Re: Emigrant culture change less than parent culture (was: Christianity Redux?)

Date: Wed 27 Apr 2005 - 12:44:20 GMT

  • Next message: Chris Taylor: "Re: Object lesson in email bloat (Modified by John Wilkins)"

    Cher Jean-Olivier,
      I'm sorry that you interpreted my message as an attack on the French language as spoken in "La belle Province", there was absolutely nothing of that nature in my message.
      I certainly don't deny the fact that we all speak French and I'd even agree that the French language as spoken in France tends to be infiltrated by English words more so than in the province of Quebec.
      With regard to the use of word which are closer to the English language, I wasn't speaking of "Slang". The examples I quoted are using perfectly usual core French language terms, it is just that the choice of words for a same concept/object was different and closer to the word used in English for the equivalent concept/object.

      I agree that there are some nuances between French as spoken in Provence and French spoken in Alsace (I'm not speaking here of local dialects). I don't think however that there are such language differences between regions in France as there are differences between Spoken French in France, in Belgium, in Switzerland and Quebec. A simple example is the way 70 through 99 are says in those differents countries:
      74 in metropolitan French "soixante-quatorze" (actually pretty akward) 74 in Belgian and Swiss French "septante-quatre"
      These memes resist quite strongly the influence of European based TV programs.
      I do travel rather frequently in Belgium and in Quebec, and without attributing any value judgement there are some occasions when we have significant variations in some basic terms that can cause misunderstandings.
      I find these differences quite productive and source of mutual enrichment. Some words in Belgian French and / or Canadian French sound more expressive than in the Metropolitan French. Some are coming this side of the Atlantic and become a "dominant meme".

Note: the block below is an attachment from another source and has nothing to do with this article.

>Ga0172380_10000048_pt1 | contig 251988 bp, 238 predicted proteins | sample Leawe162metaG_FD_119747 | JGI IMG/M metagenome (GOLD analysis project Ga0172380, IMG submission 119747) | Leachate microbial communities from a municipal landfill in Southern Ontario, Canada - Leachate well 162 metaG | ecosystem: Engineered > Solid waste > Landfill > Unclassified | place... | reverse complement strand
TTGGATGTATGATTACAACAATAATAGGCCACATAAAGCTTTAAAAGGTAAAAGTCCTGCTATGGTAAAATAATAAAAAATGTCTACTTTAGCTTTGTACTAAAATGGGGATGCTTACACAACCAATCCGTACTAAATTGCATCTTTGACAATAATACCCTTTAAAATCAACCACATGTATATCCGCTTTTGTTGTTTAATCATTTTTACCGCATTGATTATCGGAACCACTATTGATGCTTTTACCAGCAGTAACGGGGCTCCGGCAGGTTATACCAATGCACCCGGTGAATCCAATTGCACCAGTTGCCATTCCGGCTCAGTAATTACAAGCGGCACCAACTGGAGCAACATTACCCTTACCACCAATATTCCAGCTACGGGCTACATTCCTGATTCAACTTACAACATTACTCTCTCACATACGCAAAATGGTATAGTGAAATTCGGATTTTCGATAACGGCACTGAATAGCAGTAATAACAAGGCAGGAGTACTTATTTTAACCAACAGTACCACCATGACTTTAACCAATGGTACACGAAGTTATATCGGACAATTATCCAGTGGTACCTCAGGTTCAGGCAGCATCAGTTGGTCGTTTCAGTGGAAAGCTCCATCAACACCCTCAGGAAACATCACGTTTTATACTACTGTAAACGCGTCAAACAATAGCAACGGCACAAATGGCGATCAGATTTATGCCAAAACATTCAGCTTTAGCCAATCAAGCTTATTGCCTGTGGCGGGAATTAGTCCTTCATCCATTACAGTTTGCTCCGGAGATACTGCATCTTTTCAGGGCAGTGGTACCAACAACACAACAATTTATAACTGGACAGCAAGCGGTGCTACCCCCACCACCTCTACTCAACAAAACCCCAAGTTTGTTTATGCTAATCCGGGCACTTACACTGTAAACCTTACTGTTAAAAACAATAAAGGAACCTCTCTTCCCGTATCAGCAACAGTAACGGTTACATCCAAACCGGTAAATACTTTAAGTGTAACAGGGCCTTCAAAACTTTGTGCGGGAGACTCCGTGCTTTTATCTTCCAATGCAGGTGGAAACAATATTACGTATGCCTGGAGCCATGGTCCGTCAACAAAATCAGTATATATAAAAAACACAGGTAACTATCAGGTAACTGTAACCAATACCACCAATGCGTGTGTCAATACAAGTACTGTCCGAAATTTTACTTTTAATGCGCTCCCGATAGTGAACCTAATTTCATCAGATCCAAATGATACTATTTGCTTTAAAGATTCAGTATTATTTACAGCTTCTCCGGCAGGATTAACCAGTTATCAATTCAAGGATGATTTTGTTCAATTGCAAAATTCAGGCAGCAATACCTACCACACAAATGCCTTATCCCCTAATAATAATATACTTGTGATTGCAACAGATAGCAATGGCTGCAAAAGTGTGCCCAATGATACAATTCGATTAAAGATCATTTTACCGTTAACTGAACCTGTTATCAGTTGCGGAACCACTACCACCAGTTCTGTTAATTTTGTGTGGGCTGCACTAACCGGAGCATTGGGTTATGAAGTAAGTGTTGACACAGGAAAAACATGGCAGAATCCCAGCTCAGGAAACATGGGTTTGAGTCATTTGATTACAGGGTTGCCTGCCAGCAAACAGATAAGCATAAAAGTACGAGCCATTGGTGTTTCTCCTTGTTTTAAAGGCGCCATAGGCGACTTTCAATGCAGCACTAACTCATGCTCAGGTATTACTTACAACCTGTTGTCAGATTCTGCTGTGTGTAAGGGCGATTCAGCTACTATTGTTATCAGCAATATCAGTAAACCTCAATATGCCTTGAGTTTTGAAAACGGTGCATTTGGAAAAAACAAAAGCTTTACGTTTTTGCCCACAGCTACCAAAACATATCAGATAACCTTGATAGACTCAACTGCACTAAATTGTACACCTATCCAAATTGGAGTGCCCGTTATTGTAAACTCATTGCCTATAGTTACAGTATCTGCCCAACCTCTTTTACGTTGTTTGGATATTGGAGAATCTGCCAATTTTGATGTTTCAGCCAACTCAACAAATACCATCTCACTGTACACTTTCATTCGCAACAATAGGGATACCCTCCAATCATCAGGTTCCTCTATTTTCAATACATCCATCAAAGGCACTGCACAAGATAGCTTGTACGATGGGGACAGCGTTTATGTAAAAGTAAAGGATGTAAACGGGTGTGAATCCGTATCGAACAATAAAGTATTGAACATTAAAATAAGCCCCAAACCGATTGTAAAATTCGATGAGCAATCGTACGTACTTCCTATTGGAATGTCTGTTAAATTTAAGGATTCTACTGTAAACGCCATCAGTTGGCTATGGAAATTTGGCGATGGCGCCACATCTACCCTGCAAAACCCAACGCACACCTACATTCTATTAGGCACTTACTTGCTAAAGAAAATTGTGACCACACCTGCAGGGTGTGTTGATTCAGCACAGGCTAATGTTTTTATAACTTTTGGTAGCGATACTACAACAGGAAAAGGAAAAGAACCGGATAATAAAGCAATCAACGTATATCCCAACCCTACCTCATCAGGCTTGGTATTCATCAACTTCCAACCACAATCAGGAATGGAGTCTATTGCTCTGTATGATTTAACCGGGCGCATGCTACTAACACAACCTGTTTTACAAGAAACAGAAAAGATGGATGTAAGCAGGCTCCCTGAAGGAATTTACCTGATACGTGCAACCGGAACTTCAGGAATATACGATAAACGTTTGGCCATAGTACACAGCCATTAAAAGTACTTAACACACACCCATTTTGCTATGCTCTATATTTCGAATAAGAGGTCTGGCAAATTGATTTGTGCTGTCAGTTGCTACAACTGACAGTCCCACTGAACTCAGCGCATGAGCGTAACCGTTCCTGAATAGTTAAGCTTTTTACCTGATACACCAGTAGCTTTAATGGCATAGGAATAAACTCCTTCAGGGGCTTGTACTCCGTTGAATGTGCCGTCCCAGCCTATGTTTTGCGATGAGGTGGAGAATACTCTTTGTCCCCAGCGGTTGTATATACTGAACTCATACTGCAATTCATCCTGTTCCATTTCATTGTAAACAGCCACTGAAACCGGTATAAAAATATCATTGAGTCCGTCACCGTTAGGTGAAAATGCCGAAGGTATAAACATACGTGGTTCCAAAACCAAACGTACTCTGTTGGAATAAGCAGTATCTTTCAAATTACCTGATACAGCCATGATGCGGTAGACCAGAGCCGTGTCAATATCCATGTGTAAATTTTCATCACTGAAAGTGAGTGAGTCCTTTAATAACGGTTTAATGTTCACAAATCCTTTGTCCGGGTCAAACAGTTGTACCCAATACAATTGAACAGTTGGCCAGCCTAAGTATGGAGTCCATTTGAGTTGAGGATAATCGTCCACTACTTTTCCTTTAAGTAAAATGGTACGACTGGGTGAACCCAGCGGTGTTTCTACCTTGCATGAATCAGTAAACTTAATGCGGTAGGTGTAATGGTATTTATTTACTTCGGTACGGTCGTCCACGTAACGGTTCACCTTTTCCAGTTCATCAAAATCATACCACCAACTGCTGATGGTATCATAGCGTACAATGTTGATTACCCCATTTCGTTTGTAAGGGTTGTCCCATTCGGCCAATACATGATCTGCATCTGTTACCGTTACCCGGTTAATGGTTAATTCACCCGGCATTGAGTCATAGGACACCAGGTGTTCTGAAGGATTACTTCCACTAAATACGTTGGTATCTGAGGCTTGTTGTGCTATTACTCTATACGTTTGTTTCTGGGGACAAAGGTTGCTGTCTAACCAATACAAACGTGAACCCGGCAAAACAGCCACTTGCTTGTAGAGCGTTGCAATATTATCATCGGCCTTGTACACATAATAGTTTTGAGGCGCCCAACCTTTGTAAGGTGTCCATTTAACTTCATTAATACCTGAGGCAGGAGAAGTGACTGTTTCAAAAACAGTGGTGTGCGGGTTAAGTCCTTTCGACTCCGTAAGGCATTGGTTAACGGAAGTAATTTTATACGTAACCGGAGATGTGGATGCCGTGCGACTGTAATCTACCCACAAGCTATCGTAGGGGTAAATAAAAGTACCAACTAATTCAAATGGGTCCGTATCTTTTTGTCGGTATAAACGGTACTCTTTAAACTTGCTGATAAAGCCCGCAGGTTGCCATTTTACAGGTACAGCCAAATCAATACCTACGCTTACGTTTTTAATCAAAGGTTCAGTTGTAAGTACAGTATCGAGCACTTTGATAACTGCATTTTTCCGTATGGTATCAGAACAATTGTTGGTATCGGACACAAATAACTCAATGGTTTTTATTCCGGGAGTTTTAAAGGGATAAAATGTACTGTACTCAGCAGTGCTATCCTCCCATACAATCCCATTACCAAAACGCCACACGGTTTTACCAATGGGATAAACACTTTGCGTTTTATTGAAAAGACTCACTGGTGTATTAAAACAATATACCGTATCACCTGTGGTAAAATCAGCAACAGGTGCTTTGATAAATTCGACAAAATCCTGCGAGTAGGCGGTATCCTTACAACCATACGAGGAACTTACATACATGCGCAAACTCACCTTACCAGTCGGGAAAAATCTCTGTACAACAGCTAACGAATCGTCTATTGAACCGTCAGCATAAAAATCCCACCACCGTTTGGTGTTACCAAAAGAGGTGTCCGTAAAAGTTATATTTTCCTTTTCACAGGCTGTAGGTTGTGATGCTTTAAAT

Note that is also the case between some US English terms and UK English terms too.
      I'll always remember the stare that I got from my US secretary when I ask her "Could I have a rubber please?" I learned then that in US English a rubber was what UK English calls a condom and what I should have asked for was "an erasure"...
      I won't impose examples of the same nature between Canadian French, Belgian French and France French... This just shows that languages evolve. Each with their own environmental constraints. That includes the socio-economical and political pressures that you mentioned in your message, which I don't deny. Memetics must take into account the environmental parameters in the same way as genetic evolution does. The strongest memes survive on the basis of the environmental conditions. Can a law change the environment sufficiently to influence the language memes ? I'm sure it does.
      I like the example of "e-mail" that you give. Like you, I think that
    "Courriel" is a very nice French neologism that should be used more instead of
    "e-mail". But aren't we here seeing memetics at work ? The language meme "e-mail" seems to be evolutionarily stronger than "Courriel". l wish it were not the case, but can we influence memetic evolution in an environment that is so dynamic as the internet space? (This is a genuine question, not a facetious argument.)
      Let me say that I like listening and reading French language, whatever its country of origin. I also love spending time in long discussions with all my French speaking friends, here in France, In Belgium, in Switzerland and in Quebec.
      I'm also glad that circumstances have lead me to learn enough English language to also appreciate that language, be it the American version, the Australian or the UK version (or any other country).
      Yours sincerely.

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